JONATHAN LIPPMAN, Chief Judge (dissenting):


‌It is evident that, as Supreme Court and the Appellate Division (82 AD3d 1654, 1655-1656 [4th Dept 2011]) held, defendant Buffalo Fiscal Stability Authority (BFSA) had no power to freeze plaintiffs' wages. The BFSA's enabling statute, Public Authorities Law article 10-D, title 2 (§3850 et seq.), authorizes the Authority to suspend scheduled salary or wage increases of city employees where those increases would otherwise take effect "pursuant to collective bargaining agreements, other analogous contracts or interest arbitration awards, now in existence or hereafter entered into" (Public Authorities Law

§3858 [2] [c] [i]). There is no dispute that those in the plaintiff class are not compensated pursuant to a collective bargaining agreement or interest arbitration award, and the expert affidavit of Cornell Professor Risa L. Lieberwitz duly credited by Supreme Court demonstrates that the terms of plaintiffs' employment are in no way analogous to those of other municipal employees negotiated in collective bargaining; plaintiffs' compensation is governed instead exclusively by the schedule unilaterally set by the City in section 96-19 of its


municipal Code, otherwise referred to as the Living Wage Ordinance.


In construing a wage freeze provision remarkably similar to the BFSA resolution relied upon by the present defendants, we held in Patrolmen's Benevolent Assn. of City of N.Y. v. City of New York (41 NY2d 205 [1976])1 that judicially mandated salary increases were exempt from the freeze there at issue. In so holding, we were guided by the familiar principle that "where… the statute describes the particular situations in which it is to apply, 'an irrefutable inference must be drawn that what is omitted or not included was intended to be omitted or excluded' (McKinney's Cons Laws of NY, Book 1, Statutes, §240)" (id. at 208-209). Application of the same rule of construction to the provision here at issue leads inexorably to the conclusion that the Legislature did not intend to authorize a freeze of the wages of municipal employees such as plaintiffs, whose rate of compensation was not the product of collective bargaining or an analogous contract, or of interest arbitration.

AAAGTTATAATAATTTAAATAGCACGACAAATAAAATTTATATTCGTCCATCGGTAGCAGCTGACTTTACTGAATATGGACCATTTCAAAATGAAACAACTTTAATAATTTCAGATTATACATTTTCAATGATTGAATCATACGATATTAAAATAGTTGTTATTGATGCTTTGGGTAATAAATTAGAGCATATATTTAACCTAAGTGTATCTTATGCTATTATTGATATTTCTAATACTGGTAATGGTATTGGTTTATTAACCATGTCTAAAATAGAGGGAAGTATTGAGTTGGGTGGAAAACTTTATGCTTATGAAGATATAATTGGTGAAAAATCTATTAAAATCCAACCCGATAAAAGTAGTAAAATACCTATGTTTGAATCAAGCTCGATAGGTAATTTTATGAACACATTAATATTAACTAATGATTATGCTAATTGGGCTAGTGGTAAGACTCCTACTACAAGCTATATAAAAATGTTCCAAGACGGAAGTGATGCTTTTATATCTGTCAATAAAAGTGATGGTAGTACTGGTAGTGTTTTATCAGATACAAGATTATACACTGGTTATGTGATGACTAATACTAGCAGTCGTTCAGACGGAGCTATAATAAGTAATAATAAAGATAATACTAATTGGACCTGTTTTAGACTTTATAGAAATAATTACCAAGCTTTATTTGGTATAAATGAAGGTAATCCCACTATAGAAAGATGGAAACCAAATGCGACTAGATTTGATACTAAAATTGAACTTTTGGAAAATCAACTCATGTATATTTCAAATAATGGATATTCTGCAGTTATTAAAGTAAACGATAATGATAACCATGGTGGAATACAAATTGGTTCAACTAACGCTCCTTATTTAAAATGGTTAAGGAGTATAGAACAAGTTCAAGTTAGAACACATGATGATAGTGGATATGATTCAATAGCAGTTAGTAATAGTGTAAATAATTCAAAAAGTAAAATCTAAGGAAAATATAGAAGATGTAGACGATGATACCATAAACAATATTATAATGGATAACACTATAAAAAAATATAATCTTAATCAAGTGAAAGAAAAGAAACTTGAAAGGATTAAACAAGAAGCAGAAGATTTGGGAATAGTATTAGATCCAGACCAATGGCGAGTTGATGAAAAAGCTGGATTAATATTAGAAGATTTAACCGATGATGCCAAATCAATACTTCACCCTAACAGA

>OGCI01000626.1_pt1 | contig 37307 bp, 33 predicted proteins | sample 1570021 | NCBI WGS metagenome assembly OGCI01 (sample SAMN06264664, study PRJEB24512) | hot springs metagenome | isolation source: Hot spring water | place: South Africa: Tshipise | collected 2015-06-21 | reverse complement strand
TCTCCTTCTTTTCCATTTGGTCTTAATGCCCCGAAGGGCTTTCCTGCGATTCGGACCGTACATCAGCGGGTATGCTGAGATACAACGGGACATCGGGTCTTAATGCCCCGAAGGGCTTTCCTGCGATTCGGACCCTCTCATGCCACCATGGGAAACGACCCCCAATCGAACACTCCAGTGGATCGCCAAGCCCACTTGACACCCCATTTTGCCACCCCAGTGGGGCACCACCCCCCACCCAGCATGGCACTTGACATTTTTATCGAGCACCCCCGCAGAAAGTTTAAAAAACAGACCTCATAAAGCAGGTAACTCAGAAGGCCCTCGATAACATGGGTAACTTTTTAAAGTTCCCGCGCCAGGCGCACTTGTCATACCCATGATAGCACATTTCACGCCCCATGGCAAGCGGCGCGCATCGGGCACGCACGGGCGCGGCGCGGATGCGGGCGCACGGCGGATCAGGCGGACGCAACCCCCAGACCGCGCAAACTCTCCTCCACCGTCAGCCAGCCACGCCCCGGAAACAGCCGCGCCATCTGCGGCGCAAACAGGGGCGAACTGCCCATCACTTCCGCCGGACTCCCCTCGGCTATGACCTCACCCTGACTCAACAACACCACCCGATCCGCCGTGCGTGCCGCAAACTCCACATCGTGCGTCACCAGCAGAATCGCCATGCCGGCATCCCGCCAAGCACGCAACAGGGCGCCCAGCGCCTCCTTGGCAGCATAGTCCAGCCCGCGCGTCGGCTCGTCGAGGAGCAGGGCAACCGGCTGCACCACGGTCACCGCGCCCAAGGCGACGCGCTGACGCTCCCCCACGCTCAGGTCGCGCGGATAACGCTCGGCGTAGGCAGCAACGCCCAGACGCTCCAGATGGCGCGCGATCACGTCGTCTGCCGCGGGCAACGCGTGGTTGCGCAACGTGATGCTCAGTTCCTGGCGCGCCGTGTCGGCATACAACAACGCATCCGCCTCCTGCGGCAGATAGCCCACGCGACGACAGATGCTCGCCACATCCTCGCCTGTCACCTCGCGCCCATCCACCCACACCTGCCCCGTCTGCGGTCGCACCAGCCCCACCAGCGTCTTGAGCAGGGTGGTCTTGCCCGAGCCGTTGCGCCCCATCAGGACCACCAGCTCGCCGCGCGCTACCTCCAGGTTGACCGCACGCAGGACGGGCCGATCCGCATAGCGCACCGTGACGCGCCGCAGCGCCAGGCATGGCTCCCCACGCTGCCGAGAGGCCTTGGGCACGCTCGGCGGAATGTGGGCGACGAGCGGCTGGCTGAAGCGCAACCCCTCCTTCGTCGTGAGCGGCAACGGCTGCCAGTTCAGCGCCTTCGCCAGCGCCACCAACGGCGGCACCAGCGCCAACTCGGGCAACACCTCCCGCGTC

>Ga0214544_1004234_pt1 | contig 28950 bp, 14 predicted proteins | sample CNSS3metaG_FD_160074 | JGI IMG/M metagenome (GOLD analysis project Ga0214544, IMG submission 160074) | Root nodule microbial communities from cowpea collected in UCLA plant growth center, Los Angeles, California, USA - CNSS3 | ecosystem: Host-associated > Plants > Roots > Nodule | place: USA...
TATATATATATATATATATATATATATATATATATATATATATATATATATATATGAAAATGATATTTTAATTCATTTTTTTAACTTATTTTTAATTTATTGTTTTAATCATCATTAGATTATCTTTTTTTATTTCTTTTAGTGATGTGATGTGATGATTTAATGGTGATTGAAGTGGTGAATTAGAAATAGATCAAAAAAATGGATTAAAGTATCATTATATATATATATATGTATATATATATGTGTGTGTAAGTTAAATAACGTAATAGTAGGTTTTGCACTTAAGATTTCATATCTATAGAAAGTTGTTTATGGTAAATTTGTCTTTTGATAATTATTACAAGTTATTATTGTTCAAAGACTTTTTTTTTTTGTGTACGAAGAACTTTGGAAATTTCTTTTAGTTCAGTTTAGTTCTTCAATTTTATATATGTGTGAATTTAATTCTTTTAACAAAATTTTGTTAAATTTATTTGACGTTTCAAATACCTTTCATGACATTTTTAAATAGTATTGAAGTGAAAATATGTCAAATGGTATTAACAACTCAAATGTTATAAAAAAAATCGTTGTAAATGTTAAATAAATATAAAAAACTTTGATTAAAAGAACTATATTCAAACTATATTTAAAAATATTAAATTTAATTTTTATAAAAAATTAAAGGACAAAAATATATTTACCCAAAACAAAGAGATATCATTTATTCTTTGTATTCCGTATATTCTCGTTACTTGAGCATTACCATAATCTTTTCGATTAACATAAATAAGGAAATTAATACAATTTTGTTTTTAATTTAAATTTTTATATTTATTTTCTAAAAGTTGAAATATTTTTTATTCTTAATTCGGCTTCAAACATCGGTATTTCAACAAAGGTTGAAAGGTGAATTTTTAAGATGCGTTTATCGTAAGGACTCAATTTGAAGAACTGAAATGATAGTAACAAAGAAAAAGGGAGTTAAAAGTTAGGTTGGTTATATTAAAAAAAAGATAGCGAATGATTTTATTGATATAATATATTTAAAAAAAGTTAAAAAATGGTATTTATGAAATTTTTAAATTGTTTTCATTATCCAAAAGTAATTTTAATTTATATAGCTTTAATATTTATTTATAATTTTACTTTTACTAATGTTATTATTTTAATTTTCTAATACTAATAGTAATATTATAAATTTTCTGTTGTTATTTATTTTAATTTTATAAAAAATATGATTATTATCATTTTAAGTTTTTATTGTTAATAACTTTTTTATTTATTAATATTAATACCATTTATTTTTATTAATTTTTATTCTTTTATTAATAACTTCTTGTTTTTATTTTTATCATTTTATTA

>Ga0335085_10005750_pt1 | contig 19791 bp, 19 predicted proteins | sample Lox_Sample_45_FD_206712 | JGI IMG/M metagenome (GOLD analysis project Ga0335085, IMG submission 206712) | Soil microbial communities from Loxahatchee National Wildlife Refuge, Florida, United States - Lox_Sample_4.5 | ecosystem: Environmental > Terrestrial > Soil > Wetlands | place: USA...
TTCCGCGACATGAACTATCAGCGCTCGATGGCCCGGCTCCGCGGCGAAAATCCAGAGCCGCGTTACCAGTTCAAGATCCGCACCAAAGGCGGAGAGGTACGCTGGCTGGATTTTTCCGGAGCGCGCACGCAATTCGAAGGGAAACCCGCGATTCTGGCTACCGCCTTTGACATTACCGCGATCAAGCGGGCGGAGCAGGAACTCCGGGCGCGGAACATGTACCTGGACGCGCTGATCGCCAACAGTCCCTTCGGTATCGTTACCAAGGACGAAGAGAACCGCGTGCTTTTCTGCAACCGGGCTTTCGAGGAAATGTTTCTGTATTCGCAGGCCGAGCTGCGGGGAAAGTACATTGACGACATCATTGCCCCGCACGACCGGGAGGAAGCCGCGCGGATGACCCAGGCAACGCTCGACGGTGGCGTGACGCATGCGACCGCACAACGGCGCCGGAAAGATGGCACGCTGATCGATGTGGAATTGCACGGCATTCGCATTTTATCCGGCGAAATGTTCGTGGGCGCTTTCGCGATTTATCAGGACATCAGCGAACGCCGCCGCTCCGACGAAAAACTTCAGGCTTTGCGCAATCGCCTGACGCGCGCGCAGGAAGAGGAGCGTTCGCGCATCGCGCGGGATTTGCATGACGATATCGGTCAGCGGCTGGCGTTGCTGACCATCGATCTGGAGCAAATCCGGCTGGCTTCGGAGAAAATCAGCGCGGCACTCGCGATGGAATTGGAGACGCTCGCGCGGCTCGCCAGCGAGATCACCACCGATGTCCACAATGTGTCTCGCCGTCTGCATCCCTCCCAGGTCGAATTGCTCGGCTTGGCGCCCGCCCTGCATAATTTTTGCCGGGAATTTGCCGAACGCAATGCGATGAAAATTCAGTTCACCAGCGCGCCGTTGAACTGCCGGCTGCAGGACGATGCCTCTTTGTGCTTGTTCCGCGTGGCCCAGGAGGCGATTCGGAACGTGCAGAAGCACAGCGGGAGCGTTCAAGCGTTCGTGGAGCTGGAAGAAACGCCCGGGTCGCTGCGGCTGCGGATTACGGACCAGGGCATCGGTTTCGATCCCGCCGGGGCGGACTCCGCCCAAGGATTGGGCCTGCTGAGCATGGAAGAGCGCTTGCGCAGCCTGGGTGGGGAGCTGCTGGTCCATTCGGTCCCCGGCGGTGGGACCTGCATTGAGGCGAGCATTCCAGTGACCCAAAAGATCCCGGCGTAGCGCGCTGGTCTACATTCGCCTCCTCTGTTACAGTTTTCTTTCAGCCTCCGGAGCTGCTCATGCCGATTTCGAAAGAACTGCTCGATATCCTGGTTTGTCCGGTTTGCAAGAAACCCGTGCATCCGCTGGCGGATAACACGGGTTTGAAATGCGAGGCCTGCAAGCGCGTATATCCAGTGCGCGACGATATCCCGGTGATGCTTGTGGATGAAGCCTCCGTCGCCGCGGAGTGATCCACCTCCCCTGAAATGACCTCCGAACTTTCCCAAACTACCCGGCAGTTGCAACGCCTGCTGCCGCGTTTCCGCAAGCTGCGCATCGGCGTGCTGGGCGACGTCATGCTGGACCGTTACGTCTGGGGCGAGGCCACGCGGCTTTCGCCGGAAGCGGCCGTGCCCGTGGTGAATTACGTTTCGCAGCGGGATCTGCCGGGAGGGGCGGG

Nor should it be hard to understand why the Legislature would have exempted from the contemplated wage freeze employees


who, even with scheduled wage increases, would earn no more than what the City itself had determined to be the bare minimum living wage. Indeed, it is apparent from the face of the Living Wage Ordinance that in enacting it the City made a considered judgment that, even at a time of acknowledged financial crisis (see City of Buffalo Code §96-19 [A] [8]), paying City employees an hourly wage that would minimally suffice for a family of three to live at or just above the federal poverty level, would ultimately inure to the City's economic advantage. The Ordinance in its statement of intent observes that "[t]he use of taxpayer dollars to promote sustenance and create family-supporting jobs will increase consumer income while decreasing levels of poverty," (City of Buffalo Code §96-19 [A] [5]), and that "living-wage legislation may benefit the larger community by reducing reliance on taxpayer-funded public assistance such as food stamps, Medicaid, emergency medical services and other social programs provided by the Erie County government" (City of Buffalo Code


§96-19 [A] [6]). Given these purposes, there is no reason to believe that the Legislature's failure to authorize a BFSA freeze of the wages of workers whose rate of compensation was governed solely by the Living Wage Ordinance, was attributable to some oversight; it would not be reasonable to suppose that the Legislature intended to empower the BFSA to interfere with a very modest municipal compensation scheme that, in the City's estimation, would, by sustaining the livelihood of covered


employees such as plaintiffs at or slightly above the federal poverty line, ultimately inure to the fiscal benefit of Buffalo and Erie County.